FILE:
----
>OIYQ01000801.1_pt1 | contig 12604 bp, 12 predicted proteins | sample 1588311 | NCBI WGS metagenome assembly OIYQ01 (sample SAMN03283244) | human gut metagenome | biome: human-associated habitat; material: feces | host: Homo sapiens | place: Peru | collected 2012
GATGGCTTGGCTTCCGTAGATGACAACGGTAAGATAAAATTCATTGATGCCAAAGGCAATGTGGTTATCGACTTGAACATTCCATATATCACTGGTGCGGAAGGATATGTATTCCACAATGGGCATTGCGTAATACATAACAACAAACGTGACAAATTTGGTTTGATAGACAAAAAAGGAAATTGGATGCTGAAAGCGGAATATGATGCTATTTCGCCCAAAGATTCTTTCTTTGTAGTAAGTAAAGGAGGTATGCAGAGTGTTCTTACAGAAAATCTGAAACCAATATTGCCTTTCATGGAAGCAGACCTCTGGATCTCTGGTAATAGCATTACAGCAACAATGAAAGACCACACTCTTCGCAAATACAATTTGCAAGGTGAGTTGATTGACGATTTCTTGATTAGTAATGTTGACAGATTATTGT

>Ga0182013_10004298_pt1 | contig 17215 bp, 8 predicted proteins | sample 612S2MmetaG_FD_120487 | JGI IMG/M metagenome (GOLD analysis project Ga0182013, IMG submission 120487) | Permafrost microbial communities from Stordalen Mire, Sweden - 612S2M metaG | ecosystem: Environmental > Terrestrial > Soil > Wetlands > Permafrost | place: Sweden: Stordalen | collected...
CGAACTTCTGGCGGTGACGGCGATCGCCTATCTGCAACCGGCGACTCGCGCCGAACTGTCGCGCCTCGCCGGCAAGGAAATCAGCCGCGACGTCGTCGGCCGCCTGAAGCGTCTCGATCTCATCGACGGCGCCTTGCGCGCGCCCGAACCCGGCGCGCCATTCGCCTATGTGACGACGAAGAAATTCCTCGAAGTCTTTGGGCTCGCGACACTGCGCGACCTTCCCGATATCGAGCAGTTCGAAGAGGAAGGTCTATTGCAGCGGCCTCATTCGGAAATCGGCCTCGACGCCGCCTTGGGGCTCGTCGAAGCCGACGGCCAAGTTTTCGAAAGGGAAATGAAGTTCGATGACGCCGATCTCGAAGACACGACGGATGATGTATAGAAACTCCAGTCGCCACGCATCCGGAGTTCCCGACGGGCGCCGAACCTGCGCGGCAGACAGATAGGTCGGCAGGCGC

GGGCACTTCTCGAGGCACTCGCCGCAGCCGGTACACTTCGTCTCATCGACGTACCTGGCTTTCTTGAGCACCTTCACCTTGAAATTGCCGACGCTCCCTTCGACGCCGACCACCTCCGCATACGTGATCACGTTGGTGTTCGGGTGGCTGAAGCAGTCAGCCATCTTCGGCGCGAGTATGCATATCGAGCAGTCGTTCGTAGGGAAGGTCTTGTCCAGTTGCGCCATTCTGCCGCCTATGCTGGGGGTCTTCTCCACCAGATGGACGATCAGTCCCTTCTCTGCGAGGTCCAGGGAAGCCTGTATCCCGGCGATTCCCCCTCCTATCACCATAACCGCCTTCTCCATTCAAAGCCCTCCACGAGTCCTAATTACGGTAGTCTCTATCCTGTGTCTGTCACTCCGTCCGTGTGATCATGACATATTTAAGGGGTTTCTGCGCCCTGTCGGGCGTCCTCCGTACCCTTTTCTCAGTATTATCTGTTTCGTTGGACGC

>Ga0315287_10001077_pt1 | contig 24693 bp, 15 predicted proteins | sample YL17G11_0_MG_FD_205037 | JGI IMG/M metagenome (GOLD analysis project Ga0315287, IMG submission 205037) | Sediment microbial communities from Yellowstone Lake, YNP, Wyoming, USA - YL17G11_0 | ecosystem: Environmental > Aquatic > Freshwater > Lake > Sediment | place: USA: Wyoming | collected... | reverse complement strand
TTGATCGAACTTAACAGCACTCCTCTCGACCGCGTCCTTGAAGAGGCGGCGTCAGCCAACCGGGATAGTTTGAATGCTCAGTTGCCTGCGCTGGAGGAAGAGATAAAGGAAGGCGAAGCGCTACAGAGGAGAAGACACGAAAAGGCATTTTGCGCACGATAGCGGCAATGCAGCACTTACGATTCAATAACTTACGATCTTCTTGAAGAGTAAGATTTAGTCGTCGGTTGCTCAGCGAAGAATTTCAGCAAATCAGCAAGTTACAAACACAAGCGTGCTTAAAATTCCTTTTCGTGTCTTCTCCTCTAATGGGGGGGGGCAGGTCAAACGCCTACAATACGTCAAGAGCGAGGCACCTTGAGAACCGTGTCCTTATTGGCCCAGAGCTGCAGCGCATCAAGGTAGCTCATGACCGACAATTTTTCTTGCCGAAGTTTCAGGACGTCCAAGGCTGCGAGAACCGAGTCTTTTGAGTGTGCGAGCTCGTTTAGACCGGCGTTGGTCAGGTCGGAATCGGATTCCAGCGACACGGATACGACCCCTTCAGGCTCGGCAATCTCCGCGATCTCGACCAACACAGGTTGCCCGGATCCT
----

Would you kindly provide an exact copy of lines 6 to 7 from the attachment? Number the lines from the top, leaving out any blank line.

>Ga0315287_10001077_pt1 | contig 24693 bp, 15 predicted proteins | sample YL17G11_0_MG_FD_205037 | JGI IMG/M metagenome (GOLD analysis project Ga0315287, IMG submission 205037) | Sediment microbial communities from Yellowstone Lake, YNP, Wyoming, USA - YL17G11_0 | ecosystem: Environmental > Aquatic > Freshwater > Lake > Sediment | place: USA: Wyoming | collected... | reverse complement strand
TTGATCGAACTTAACAGCACTCCTCTCGACCGCGTCCTTGAAGAGGCGGCGTCAGCCAACCGGGATAGTTTGAATGCTCAGTTGCCTGCGCTGGAGGAAGAGATAAAGGAAGGCGAAGCGCTACAGAGGAGAAGACACGAAAAGGCATTTTGCGCACGATAGCGGCAATGCAGCACTTACGATTCAATAACTTACGATCTTCTTGAAGAGTAAGATTTAGTCGTCGGTTGCTCAGCGAAGAATTTCAGCAAATCAGCAAGTTACAAACACAAGCGTGCTTAAAATTCCTTTTCGTGTCTTCTCCTCTAATGGGGGGGGGCAGGTCAAACGCCTACAATACGTCAAGAGCGAGGCACCTTGAGAACCGTGTCCTTATTGGCCCAGAGCTGCAGCGCATCAAGGTAGCTCATGACCGACAATTTTTCTTGCCGAAGTTTCAGGACGTCCAAGGCTGCGAGAACCGAGTCTTTTGAGTGTGCGAGCTCGTTTAGACCGGCGTTGGTCAGGTCGGAATCGGATTCCAGCGACACGGATACGACCCCTTCAGGCTCGGCAATCTCCGCGATCTCGACCAACACAGGTTGCCCGGATCCT